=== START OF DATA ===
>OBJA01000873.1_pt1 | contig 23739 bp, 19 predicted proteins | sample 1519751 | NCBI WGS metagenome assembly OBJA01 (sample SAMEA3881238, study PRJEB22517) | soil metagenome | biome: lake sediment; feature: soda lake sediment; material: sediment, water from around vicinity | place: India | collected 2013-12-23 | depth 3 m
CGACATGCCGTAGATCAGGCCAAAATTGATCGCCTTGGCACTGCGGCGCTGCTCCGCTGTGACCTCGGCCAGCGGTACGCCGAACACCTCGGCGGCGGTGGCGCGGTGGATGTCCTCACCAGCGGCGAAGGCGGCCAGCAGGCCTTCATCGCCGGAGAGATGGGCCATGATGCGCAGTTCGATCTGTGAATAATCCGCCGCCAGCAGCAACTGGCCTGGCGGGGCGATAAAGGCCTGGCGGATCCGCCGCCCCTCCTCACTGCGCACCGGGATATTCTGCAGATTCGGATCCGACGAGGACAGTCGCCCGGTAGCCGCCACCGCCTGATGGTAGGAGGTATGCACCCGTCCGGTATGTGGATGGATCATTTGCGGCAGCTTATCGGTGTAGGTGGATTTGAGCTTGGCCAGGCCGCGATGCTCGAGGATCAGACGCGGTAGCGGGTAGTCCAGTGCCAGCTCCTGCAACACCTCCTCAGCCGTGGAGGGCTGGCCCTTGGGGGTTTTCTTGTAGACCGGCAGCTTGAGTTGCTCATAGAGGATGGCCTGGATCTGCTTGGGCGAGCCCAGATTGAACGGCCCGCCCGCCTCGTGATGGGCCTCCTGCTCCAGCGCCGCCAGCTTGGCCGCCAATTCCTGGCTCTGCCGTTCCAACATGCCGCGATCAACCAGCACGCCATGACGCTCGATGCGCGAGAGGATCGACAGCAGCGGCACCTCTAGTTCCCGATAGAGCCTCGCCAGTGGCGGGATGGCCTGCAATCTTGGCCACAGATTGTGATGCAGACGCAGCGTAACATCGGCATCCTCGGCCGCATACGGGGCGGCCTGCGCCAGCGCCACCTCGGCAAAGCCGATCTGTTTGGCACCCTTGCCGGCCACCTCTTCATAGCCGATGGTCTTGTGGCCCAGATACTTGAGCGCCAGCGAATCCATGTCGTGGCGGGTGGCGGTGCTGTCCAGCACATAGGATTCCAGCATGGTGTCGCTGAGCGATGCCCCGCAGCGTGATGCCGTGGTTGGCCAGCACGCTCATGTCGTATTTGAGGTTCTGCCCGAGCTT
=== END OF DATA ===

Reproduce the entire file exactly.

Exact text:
>OBJA01000873.1_pt1 | contig 23739 bp, 19 predicted proteins | sample 1519751 | NCBI WGS metagenome assembly OBJA01 (sample SAMEA3881238, study PRJEB22517) | soil metagenome | biome: lake sediment; feature: soda lake sediment; material: sediment, water from around vicinity | place: India | collected 2013-12-23 | depth 3 m
CGACATGCCGTAGATCAGGCCAAAATTGATCGCCTTGGCACTGCGGCGCTGCTCCGCTGTGACCTCGGCCAGCGGTACGCCGAACACCTCGGCGGCGGTGGCGCGGTGGATGTCCTCACCAGCGGCGAAGGCGGCCAGCAGGCCTTCATCGCCGGAGAGATGGGCCATGATGCGCAGTTCGATCTGTGAATAATCCGCCGCCAGCAGCAACTGGCCTGGCGGGGCGATAAAGGCCTGGCGGATCCGCCGCCCCTCCTCACTGCGCACCGGGATATTCTGCAGATTCGGATCCGACGAGGACAGTCGCCCGGTAGCCGCCACCGCCTGATGGTAGGAGGTATGCACCCGTCCGGTATGTGGATGGATCATTTGCGGCAGCTTATCGGTGTAGGTGGATTTGAGCTTGGCCAGGCCGCGATGCTCGAGGATCAGACGCGGTAGCGGGTAGTCCAGTGCCAGCTCCTGCAACACCTCCTCAGCCGTGGAGGGCTGGCCCTTGGGGGTTTTCTTGTAGACCGGCAGCTTGAGTTGCTCATAGAGGATGGCCTGGATCTGCTTGGGCGAGCCCAGATTGAACGGCCCGCCCGCCTCGTGATGGGCCTCCTGCTCCAGCGCCGCCAGCTTGGCCGCCAATTCCTGGCTCTGCCGTTCCAACATGCCGCGATCAACCAGCACGCCATGACGCTCGATGCGCGAGAGGATCGACAGCAGCGGCACCTCTAGTTCCCGATAGAGCCTCGCCAGTGGCGGGATGGCCTGCAATCTTGGCCACAGATTGTGATGCAGACGCAGCGTAACATCGGCATCCTCGGCCGCATACGGGGCGGCCTGCGCCAGCGCCACCTCGGCAAAGCCGATCTGTTTGGCACCCTTGCCGGCCACCTCTTCATAGCCGATGGTCTTGTGGCCCAGATACTTGAGCGCCAGCGAATCCATGTCGTGGCGGGTGGCGGTGCTGTCCAGCACATAGGATTCCAGCATGGTGTCGCTGAGCGATGCCCCGCAGCGTGATGCCGTGGTTGGCCAGCACGCTCATGTCGTATTTGAGGTTCTGCCCGAGCTT